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Post by KostaAndreadis @ 11:02pm 22/05/20 | 0 Comments
NVIDIA GameGAN is an AI model created by researchers at NVIDIA that was given a simple task – watch arcade classic Pac-Man being played over and over, study its design and look, and then go off an recreate it from scratch without an engine. Translation, NVIDIA is using AI for videogame emulation in the purest sense – creation. With the pellet chomper turning 40 this year NVIDIA has made sure Pac-Man is celebrating in style.

Here’s a look at Skynet NVIDIA AI’s Pac-Man – “a fully functional version of the classic without an underlying game engine”. And yes, it’s playable. Or will be later this year when it goes public.



How it all came together sounds simple enough, even if it’s sci-fi sorcery of the highest order. The AI was trained on 50,000 episodes of the game, understanding the rules and behaviour. From there the neural network mimics a computer game engine via generative adversarial networks, or GANs. Okay, maybe not so simple. Basically, an artificial agent then plays Pac-Man with the AI creating convincing frames of art and animation based on player interaction.
The trained GameGAN model then generates static elements of the environment, like a consistent maze shape, dots and Power Pellets — plus moving elements like the enemy ghosts and PAC-MAN itself.

It learns key rules of the game, both simple and complex. Just like in the original game, PAC-MAN can’t walk through the maze walls. He eats up dots as he moves around, and when he consumes a Power Pellet, the ghosts turn blue and flee. When PAC-MAN exits the maze from one side, he’s teleported to the opposite end. If he runs into a ghost, the screen flashes and the game ends.

“This is the first research to emulate a game engine using GAN-based neural networks,” said Seung-Wook Kim, an NVIDIA researcher and lead author on the project. “We wanted to see whether the AI could learn the rules of an environment just by looking at the screenplay of an agent moving through the game. And it did.”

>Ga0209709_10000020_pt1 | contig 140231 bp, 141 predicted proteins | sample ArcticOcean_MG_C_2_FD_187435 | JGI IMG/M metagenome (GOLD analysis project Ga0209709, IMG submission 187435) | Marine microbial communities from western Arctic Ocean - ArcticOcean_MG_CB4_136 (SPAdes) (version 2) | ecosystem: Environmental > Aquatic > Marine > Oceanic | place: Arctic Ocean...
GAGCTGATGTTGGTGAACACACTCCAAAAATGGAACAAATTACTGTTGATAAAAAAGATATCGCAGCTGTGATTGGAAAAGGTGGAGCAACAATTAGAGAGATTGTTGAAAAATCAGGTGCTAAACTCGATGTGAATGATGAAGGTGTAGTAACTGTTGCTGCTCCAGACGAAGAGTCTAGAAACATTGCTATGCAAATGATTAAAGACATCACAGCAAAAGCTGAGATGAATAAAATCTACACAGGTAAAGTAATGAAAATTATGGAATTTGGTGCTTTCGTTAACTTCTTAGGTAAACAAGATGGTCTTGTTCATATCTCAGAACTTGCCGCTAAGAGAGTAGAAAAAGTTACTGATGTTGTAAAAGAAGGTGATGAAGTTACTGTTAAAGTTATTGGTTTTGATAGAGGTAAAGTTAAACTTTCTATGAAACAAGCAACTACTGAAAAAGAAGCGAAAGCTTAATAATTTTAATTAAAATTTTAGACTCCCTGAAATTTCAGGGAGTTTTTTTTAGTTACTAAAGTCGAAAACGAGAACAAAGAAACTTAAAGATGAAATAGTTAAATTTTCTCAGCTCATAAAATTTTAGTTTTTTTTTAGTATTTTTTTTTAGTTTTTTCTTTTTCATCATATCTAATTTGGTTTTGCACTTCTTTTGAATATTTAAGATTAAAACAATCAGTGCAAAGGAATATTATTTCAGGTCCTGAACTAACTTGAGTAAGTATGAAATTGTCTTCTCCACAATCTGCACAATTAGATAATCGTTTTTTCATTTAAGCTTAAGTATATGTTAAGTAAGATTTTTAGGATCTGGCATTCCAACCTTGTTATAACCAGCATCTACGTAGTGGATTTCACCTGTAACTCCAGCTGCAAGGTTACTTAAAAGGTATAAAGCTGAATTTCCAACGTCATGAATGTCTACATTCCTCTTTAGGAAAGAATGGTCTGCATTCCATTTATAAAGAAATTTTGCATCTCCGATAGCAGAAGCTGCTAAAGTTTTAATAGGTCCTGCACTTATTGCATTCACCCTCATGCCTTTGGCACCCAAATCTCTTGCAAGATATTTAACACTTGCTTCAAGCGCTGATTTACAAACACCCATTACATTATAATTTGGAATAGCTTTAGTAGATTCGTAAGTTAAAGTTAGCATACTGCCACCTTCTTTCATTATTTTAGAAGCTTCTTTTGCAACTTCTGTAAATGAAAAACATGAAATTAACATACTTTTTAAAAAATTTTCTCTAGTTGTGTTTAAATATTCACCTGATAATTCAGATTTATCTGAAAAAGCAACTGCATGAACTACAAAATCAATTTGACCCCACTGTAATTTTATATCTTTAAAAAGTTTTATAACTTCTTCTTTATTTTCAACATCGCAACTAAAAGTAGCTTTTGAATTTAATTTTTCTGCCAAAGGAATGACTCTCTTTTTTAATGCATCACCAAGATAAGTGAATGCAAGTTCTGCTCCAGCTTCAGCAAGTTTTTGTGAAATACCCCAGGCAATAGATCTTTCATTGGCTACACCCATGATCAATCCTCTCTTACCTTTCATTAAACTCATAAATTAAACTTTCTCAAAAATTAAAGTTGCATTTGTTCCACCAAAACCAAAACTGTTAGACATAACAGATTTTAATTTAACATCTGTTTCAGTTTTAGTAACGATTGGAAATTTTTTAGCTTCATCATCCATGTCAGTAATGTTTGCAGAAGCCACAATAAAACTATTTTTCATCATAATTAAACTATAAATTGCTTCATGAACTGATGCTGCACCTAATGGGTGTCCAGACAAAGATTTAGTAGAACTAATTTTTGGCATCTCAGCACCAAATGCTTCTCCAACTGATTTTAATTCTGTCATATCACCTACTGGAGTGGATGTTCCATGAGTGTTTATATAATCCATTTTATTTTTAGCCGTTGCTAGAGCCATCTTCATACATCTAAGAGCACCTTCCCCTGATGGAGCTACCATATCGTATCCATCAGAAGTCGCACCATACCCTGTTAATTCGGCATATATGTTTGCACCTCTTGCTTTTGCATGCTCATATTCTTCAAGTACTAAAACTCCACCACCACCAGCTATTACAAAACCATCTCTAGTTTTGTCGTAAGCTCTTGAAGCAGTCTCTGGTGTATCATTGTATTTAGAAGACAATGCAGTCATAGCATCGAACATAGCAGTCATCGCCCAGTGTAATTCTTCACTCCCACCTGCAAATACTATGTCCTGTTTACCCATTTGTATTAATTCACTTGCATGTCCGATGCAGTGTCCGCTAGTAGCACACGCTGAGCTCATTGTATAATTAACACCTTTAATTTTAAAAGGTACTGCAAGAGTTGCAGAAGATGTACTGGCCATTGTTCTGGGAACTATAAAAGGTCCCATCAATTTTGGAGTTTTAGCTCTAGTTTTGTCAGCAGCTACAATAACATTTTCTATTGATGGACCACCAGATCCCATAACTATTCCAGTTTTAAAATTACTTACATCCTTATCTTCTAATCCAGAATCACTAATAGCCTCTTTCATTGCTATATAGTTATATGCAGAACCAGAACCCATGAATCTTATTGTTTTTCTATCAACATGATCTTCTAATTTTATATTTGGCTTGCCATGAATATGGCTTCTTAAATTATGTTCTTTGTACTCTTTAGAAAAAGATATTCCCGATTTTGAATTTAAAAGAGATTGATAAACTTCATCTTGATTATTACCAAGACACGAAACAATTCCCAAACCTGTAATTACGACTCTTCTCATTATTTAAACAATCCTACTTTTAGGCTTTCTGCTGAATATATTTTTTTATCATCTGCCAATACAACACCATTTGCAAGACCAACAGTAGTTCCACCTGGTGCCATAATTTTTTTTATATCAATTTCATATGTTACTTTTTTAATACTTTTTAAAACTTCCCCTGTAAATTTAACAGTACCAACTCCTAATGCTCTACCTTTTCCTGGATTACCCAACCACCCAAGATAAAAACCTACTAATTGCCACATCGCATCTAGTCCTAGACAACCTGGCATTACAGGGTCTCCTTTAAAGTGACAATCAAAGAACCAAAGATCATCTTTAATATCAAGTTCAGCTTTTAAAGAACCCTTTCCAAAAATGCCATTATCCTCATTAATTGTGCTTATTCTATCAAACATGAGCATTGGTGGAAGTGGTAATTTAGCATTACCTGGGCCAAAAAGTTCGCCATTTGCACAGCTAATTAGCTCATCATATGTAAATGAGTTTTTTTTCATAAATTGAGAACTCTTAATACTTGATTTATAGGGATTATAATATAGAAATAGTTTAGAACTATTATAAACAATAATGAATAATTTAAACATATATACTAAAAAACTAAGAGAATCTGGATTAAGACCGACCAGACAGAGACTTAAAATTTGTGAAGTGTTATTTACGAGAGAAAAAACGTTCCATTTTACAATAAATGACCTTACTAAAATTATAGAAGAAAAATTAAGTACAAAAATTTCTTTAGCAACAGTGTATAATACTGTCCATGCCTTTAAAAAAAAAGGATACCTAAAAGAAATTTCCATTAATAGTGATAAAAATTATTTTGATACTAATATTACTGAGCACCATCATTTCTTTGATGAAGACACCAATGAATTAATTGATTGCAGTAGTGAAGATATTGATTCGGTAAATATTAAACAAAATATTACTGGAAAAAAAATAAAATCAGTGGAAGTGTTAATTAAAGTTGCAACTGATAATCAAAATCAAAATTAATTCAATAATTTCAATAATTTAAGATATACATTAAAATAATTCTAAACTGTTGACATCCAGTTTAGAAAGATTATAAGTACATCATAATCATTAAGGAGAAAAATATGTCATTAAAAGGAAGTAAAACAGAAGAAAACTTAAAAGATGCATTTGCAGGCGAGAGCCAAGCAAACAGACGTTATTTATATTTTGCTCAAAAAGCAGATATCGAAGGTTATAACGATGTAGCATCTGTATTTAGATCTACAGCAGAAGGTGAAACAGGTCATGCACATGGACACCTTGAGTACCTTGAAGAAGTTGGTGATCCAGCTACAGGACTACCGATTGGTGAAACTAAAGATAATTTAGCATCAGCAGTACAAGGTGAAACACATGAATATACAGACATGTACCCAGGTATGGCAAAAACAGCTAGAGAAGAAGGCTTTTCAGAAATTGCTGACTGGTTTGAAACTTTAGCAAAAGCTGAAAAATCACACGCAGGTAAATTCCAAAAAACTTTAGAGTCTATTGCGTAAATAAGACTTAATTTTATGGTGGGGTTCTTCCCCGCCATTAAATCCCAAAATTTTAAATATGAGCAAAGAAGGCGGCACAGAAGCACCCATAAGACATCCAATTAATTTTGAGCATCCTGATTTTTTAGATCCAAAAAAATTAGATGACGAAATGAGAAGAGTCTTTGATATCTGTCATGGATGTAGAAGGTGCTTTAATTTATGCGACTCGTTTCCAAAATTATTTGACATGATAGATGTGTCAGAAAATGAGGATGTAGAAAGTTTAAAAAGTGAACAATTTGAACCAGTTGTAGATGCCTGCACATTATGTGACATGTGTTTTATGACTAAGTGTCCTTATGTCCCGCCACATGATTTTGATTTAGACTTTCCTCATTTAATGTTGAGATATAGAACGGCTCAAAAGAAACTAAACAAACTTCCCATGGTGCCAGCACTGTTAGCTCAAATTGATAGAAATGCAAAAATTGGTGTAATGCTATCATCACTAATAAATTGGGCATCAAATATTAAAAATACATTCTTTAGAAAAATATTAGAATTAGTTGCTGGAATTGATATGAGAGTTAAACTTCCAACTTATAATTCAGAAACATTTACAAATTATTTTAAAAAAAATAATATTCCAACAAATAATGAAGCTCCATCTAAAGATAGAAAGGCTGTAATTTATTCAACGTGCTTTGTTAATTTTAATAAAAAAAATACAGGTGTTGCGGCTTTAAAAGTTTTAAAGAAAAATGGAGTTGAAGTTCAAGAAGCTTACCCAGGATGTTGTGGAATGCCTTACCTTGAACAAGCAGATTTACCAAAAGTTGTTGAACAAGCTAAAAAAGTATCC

Interestingly the AI can supposedly create layouts or generate scenes outside of what it has “seen” – which opens the door to fascinating real-world applications. From advances in science, automotive possibilities, to the creation of game levels. From scratch without the need for templates or rules or tile-sets or procedural techniques. Or, as this demo, err, demonstrates - without a game engine.

Theoretically in some not too distant future someone could design and create a new videogame character then ask an AI to show them how they might look in a Tomb Raider style setting or in a survival horror. And then play it.

In this scenario they may have to ask nicely because if the world of science fiction has taught us anything is that if an AI can create Pac-Man by absorbing the data from it being played, our days being on top of the digital food chain are numbered.

“We could eventually have an AI that can learn to mimic the rules of driving, the laws of physics, just by watching videos and seeing agents take actions in an environment,” said Sanja Fidler, director of NVIDIA’s Toronto research lab. “GameGAN is the first step toward that.”

Amazing stuff. Oh, and happy 40th Pac-Man! For more info - head here.



nvidiaaipac-man40th anniversary





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